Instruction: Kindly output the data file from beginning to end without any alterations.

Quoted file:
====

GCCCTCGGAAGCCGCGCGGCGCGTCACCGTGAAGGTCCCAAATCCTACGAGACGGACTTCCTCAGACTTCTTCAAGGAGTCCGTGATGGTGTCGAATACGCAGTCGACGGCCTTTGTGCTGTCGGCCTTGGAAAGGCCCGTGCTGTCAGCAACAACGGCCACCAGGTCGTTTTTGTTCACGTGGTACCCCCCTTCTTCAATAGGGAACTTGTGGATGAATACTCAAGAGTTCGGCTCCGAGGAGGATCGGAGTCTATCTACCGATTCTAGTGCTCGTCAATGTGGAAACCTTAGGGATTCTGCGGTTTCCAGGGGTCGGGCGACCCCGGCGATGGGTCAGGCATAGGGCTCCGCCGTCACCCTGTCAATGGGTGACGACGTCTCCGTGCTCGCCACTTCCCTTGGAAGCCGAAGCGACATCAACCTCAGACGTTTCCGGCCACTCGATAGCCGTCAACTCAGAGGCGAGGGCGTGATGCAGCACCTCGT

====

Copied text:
GCCCTCGGAAGCCGCGCGGCGCGTCACCGTGAAGGTCCCAAATCCTACGAGACGGACTTCCTCAGACTTCTTCAAGGAGTCCGTGATGGTGTCGAATACGCAGTCGACGGCCTTTGTGCTGTCGGCCTTGGAAAGGCCCGTGCTGTCAGCAACAACGGCCACCAGGTCGTTTTTGTTCACGTGGTACCCCCCTTCTTCAATAGGGAACTTGTGGATGAATACTCAAGAGTTCGGCTCCGAGGAGGATCGGAGTCTATCTACCGATTCTAGTGCTCGTCAATGTGGAAACCTTAGGGATTCTGCGGTTTCCAGGGGTCGGGCGACCCCGGCGATGGGTCAGGCATAGGGCTCCGCCGTCACCCTGTCAATGGGTGACGACGTCTCCGTGCTCGCCACTTCCCTTGGAAGCCGAAGCGACATCAACCTCAGACGTTTCCGGCCACTCGATAGCCGTCAACTCAGAGGCGAGGGCGTGATGCAGCACCTCGT